The Zionist lobby in the US, as well as its extreme cold warrior supporters, are firmly opposed to the idea of establishing a Palestinian state, alleging that it will become a Soviet base. [44] (This, of course, is not the view of Palestinians, or neutral observers. ) This lobby also opposes international detente. Their view seems, in one way or another, to have attained a grip over the US administration. Such being the case, and since anti-Soviet hostility is the cover behind which the expansionist and anti-Palestinian Zionist lobby conceals its own local aspirations, the Arab East may well face a situation where, out of self-defense, it has no alternative but to actualize these "fears" and to create an Eastern Arab-Soviet alliance to oppose an expansionist Israel.


On the level of realignment in international affairs, there may also be a change in the stand of the Arab East towards Western Europe and the Eastern Bloc countries as well as Japan. These countries possess technology, and it is in the Arab interest to deepen economic and political ties with them. Conversely, gradual obstacles would be placed upon economic dealings with the Americans in a manner that would diminish their profits from economic deals with the Arabs and thus confine the extent of their political influence. Western Europe and Japan, for instance, are the major importers of Arab oil and of other raw materials. They have attained a technological and scientific level that can satisfy Arab needs to enable them to develop their own resources and to dispense with the US. Such countries will undoubtedly be tempted to increase economic dealings with the Arabs in exchange for the military and technological requests which the Arab world would make of them. One view commonly expressed now in the Arab world is that the Americans should be given the same treatment once given to France and Britain, when they were the imperial powers in the Arab world. They only changed their policy, and began to deal with the Arabs on terms of equality, after they had been expelled from certain Arab countries and were forced to leave others. This too, it is argued, should happen to the Americans. Gradually, the view is gaining ground in several Arab countries that the basic prerequisite for a just and permanent peace in the Middle East, which enables all peoples of the region to live in peace, is to have a weak Israel vis-a-vis the Arabs and a receding American imperialist influence moving towards extinction.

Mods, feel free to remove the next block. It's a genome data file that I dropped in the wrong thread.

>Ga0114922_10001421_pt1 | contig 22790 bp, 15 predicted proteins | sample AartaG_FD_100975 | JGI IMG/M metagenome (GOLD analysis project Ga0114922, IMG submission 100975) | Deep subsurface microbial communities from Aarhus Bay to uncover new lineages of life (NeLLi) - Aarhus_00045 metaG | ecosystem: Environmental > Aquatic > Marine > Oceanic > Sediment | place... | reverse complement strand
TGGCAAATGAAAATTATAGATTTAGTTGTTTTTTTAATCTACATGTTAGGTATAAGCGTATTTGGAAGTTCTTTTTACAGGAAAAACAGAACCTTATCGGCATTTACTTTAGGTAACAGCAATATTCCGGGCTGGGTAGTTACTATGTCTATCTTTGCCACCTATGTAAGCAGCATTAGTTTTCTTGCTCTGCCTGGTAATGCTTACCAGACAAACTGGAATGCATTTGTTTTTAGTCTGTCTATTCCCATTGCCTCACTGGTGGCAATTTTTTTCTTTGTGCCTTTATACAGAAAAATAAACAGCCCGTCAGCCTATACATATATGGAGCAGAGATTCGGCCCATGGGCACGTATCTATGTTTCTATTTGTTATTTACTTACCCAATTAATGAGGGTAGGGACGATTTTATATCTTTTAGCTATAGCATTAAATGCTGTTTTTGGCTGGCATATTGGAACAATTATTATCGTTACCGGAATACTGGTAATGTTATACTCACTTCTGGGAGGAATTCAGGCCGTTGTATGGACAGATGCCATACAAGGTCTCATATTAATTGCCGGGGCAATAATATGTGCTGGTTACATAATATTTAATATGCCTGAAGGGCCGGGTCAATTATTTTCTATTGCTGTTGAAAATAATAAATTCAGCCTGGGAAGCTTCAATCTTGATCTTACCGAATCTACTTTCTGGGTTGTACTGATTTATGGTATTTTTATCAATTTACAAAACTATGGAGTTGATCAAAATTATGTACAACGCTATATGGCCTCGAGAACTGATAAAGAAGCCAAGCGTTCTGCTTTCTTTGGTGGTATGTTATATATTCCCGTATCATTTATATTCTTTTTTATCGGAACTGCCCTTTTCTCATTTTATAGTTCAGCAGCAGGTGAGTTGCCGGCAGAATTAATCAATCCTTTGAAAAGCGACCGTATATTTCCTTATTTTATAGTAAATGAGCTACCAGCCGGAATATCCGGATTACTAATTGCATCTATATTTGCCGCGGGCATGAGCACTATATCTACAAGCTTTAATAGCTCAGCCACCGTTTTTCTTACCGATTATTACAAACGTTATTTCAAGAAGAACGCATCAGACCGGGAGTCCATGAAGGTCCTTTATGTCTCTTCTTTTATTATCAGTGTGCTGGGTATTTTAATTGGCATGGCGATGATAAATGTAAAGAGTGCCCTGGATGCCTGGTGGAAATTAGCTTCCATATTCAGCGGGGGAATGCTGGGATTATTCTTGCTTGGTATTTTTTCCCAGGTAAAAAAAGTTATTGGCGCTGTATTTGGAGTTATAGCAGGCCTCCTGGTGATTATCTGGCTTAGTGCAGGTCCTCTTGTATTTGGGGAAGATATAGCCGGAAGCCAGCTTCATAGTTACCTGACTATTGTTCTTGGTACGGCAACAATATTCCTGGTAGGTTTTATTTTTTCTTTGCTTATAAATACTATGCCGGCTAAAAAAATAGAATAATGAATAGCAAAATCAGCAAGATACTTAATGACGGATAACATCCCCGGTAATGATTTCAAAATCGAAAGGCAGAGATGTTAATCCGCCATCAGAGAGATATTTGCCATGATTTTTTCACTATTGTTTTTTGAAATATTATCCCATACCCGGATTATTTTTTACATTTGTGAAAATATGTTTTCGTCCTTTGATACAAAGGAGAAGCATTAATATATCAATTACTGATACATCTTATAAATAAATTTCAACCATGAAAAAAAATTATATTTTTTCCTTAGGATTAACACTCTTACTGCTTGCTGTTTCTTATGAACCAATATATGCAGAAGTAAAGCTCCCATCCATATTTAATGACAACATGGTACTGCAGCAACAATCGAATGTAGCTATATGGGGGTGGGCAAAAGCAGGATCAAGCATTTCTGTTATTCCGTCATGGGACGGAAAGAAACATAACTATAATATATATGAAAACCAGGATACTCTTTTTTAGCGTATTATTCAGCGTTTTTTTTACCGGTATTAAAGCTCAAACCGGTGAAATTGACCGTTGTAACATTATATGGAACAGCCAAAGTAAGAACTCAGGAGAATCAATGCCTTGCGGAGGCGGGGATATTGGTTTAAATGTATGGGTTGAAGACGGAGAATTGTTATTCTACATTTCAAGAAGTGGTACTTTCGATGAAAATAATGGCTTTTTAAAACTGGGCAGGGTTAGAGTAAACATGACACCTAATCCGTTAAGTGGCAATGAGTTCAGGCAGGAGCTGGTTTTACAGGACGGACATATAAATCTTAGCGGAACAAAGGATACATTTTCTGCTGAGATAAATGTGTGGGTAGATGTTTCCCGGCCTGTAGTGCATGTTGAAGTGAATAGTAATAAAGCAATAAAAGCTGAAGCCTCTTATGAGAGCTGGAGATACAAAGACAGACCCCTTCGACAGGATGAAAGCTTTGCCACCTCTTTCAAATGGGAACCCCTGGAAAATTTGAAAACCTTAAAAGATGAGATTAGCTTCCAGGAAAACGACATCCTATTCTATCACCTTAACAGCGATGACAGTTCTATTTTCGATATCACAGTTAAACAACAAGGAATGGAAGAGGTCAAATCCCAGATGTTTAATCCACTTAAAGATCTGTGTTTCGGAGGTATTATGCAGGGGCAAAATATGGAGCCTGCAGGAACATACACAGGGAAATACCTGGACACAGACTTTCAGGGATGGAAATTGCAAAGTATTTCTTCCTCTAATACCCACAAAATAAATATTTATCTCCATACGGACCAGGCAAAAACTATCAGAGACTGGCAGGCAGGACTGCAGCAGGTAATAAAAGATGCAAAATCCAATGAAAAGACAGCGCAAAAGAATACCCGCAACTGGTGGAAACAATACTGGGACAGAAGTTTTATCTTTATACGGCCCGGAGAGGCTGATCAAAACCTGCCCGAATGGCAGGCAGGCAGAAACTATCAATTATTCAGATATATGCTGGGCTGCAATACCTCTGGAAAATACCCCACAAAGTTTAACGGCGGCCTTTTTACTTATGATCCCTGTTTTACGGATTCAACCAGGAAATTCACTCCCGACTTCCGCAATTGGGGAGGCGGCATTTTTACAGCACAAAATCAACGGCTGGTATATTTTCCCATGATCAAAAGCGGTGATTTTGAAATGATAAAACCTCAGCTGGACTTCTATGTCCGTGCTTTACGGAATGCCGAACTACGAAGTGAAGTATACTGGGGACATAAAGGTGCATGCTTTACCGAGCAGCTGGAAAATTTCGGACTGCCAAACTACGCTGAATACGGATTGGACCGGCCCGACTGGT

In spite of all this, a major question remains. What would happen if Israel submits proposals acceptable to all its Arab neighbours, provided these states forsake the Palestinians in general, and the PLO in particular, and accept, even implicitly, Israel's policy regarding the Palestinians? This is no doubt a possibility that titillates the imagination of Israeli policy makers, who hope that in such a case a number of Arab states would proceed to liquidate the PLO in order to remove the obstacles on the way to a "solution" of the Palestinian problem, as envisaged by Israel. This possibility, while practically very difficult, since there will always be more than one Arab state ready to help the PLO, may lead to a situation where the PLO is forbidden to take any action in states bordering upon Israel, or at least is constricted in doing so.


In this case, the leadership of the PLO would be expected to move to one Arab country from where it can carry on its political activity. Any well- known Palestinian personality could move there. Alternatively, the leadership could disperse among various countries. The rest of the resistance would go underground, acting against the principal pro-Israeli regimes as well as imperialist economic interests in the Arab world, in addition to resisting the Israelis and their occupation. An underground movement on these lines could not, of course, operate with ease for it would be opposed by the combined might of many Arab police and repression agencies, whose strength and training cannot be underestimated. But one must also not underestimate the capabilities and the motivations of the other side. The forces included under the PLO, led by Fateh, which have for the past twenty years been constantly organizing and training, did in fact come into existence in circumstances when a number of Arab states were opposed to them. They have wide experience of this sort of activity, and their efficacy must not be underestimated. If a drive towards eliminating the Palestinian presence became official Arab policy, this would leave the Palestinians and their sympathizers no alternative but to act with the utmost ruthlessness against these regimes. No doubt a number of Palestinian supporters in the various Arab countries would also join such an underground movement.